Serena Bag – Mandjabu (Fish Trap) – Ladies Collaboration

$55.00

Sweet, lightweight and very handy bag that can be worn off the shoulder or cross body. She’s big enough to hold everything you need such as phone, purse/wallet, keys and more.

Feature fabric designed by Priscilla Badari, Sylvia Badari, Lynne Nadjowh of Injalak Arts and hand printed in Gunbalanya, West Arnhem Land, NT.

Availability: 1 in stock

Fabric: Linen feature fabric. Lining and matching fabric is cotton.

H: 25 cm (10 inch)
W: 19 cm (7.5 inch)

Features:

  • Fully lined
  • Two external pockets with zippers
  • Adjustable strap
  • Can be worn cross-body or on the shoulder
  • Slim enough to be worn inside a coat/clothing
  • Limited Edition (3 only made)
  • Gentle hand-wash

The fabric was hand-printed in the community art centre by Aboriginal printers and then beautifully crafted by our fair trade partners, in Cambodia. Kravan House was a pioneer social enterprise in Phnom Penh and has been training and employing disabled artisans since 2003.

The designers: Priscilla Badari, Sylvia Badari, Lynne Nadjowh

The design:
Mandjabu (Fish Traps) were traditionally used throughout Western Arnhem Land to catch djenj (generic Kunwinjku word for fish). The large woven nets are made from strong vines, ere anchored in the river bed and used to trap fish with the changing tides. These traps were very large and could stretch metres in length. Traditionally men would weave these nets due to the size and heavy duty nature of the structure. It was on uncommon for two to three men to spend close to a month weaving large fish traps.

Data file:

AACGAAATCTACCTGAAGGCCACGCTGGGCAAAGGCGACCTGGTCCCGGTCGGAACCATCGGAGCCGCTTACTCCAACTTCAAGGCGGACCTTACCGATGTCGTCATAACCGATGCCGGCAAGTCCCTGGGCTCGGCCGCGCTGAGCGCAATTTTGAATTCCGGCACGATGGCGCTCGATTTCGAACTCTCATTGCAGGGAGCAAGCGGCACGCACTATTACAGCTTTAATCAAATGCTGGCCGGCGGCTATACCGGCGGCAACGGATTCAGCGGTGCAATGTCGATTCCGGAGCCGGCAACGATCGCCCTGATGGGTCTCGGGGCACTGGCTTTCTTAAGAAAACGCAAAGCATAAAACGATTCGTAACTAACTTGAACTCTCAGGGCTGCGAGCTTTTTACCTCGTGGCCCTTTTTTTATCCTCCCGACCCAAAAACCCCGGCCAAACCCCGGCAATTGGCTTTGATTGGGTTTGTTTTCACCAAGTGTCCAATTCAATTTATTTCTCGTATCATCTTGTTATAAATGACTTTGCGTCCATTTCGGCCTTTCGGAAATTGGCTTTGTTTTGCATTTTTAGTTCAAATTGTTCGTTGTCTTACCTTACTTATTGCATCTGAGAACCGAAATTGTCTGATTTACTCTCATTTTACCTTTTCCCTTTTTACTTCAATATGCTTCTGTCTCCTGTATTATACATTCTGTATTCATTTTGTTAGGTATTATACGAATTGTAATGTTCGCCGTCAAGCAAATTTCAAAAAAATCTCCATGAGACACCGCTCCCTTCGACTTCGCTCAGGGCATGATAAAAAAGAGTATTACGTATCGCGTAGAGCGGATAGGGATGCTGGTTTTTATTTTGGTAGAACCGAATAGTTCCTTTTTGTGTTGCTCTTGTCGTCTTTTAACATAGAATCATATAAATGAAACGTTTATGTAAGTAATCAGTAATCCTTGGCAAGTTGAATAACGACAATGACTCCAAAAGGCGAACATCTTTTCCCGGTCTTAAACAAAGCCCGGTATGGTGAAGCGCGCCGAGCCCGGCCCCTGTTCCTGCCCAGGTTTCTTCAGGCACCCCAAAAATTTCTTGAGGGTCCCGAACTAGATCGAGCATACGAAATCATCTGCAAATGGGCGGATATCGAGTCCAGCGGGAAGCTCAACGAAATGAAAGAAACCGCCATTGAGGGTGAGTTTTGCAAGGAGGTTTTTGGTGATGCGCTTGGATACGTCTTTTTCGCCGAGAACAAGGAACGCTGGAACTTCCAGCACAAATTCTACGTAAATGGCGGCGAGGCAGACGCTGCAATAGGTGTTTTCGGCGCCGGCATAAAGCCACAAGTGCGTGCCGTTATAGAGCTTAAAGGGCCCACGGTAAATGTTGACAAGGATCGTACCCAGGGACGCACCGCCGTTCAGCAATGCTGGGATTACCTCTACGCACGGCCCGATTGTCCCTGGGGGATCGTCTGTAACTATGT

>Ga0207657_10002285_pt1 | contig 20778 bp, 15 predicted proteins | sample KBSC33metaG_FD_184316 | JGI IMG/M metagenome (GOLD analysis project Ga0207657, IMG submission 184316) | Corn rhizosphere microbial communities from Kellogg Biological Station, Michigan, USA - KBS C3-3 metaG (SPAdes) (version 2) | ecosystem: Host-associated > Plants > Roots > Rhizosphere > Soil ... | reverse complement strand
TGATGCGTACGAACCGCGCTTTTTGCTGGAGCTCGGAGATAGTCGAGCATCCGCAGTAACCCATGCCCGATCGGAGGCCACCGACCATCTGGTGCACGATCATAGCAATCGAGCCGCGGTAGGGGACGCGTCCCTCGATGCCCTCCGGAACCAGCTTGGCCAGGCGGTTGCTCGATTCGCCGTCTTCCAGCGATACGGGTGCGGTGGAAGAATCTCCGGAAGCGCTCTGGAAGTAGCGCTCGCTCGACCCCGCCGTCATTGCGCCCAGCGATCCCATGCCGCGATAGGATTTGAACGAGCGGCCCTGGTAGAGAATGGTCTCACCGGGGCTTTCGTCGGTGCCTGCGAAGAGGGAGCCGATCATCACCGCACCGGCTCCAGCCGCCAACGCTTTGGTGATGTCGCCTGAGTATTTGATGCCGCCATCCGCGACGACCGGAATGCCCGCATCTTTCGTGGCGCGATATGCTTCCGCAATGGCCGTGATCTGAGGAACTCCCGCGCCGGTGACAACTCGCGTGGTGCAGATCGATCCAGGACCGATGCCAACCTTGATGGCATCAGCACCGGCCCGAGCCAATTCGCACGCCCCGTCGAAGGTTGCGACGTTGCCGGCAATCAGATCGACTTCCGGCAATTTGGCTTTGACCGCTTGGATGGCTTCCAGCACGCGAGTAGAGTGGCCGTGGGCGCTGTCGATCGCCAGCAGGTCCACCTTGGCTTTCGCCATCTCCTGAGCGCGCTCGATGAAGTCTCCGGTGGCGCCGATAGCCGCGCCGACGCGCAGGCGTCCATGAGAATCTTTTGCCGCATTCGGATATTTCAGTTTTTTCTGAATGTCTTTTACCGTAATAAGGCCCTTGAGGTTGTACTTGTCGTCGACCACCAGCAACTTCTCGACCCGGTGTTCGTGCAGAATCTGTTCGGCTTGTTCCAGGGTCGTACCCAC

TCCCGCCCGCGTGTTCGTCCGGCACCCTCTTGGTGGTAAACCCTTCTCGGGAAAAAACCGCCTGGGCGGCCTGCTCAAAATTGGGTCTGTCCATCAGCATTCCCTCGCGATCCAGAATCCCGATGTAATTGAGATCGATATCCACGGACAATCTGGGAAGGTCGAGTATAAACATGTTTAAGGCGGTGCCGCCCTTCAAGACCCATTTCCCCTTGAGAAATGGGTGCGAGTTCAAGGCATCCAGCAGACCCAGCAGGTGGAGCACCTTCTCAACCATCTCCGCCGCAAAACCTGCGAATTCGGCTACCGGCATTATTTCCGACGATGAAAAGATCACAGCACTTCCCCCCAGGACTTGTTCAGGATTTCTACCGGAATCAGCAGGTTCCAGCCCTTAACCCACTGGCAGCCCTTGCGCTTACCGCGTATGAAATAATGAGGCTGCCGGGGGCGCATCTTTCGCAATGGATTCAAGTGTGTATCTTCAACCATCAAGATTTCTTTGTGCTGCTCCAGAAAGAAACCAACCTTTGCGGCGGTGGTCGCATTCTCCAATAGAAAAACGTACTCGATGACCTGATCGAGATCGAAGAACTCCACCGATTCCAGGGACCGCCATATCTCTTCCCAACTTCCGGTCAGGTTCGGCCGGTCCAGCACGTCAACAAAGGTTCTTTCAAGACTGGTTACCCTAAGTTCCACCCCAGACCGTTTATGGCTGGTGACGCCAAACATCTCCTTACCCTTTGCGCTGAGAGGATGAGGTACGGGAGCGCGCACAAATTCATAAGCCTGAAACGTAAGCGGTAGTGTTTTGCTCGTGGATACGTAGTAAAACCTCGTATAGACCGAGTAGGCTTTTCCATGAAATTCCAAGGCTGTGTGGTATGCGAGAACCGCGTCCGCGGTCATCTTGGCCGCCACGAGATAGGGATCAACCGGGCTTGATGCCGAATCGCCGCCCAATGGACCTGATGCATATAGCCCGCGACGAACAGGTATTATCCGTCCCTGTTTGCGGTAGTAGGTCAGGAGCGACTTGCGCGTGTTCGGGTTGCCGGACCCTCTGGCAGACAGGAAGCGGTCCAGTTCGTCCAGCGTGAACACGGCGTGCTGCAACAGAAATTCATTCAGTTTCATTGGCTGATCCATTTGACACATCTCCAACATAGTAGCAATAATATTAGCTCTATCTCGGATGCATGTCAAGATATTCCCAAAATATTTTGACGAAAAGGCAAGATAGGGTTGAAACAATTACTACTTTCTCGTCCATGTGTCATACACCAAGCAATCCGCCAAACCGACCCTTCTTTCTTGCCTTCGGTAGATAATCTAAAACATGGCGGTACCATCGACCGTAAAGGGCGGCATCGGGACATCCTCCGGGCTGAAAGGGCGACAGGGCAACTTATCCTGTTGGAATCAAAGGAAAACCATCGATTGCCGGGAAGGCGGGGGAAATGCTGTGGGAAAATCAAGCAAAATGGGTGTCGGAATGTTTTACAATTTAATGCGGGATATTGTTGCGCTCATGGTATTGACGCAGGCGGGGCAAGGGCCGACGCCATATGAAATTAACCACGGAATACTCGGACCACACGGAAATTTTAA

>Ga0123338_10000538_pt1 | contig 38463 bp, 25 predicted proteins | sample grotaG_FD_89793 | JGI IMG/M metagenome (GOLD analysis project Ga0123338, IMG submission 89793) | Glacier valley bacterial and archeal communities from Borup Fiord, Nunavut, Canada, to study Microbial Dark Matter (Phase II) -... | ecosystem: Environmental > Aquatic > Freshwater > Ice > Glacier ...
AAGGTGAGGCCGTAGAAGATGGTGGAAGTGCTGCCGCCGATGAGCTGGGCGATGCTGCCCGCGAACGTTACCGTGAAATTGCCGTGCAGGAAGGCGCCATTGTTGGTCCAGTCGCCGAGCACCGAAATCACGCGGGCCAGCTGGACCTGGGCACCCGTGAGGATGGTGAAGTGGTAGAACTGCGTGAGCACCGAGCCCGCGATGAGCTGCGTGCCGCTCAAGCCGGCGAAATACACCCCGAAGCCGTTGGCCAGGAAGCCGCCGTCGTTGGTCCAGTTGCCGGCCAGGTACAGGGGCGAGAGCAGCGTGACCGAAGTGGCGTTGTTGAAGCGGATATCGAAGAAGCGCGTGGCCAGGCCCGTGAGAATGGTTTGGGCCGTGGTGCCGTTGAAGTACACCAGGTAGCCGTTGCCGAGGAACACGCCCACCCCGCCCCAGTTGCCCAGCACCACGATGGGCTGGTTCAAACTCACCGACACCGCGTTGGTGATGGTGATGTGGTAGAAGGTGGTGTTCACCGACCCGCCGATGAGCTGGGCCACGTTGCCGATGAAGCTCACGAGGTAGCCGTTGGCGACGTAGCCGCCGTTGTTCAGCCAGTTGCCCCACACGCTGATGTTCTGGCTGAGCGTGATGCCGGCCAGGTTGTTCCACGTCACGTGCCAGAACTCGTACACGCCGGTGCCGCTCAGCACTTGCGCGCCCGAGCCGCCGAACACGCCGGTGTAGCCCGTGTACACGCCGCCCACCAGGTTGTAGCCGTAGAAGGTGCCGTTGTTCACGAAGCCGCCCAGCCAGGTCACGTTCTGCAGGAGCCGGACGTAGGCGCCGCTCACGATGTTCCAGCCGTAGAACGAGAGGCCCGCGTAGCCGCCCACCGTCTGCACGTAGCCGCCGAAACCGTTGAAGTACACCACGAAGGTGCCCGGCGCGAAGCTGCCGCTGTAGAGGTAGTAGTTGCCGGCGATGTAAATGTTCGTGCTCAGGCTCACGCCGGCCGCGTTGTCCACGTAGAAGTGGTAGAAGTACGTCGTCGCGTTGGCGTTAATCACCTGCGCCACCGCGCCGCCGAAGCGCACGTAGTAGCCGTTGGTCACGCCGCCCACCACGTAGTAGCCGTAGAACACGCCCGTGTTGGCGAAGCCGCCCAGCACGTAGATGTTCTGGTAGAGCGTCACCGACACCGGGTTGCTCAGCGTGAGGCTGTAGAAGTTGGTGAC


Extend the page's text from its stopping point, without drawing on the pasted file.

The design features artistic interpretations of the different stitches used to weave these large traps. Although these traps are no long regularly used for fishing, women still practice making them to continue the old traditions and maintain ancient weaving techniques. Examples can be found in museums often recreated from pandanus and sand palm. *

Injalak Arts is a non-profit, fully Aboriginal owned arts corporation located Gunbalanya in West Arnhem Land in remote Australia. The 300 members make beautiful arts and crafts. Their print workshop is busy with new screenprinted fabrics being created daily. They have an extraordinary 47 different fabric designs all created by the members and use lots of different base cloths (all natural fibres) and two teams of printers – men and women. Injalak Arts is registered as a charity in Australia.
Visit the Injalak Arts Etsy shop to see an amazing range of fabrics and other high quality authentic hand-made products: https://www.etsy.com/au/shop/InjalakArts

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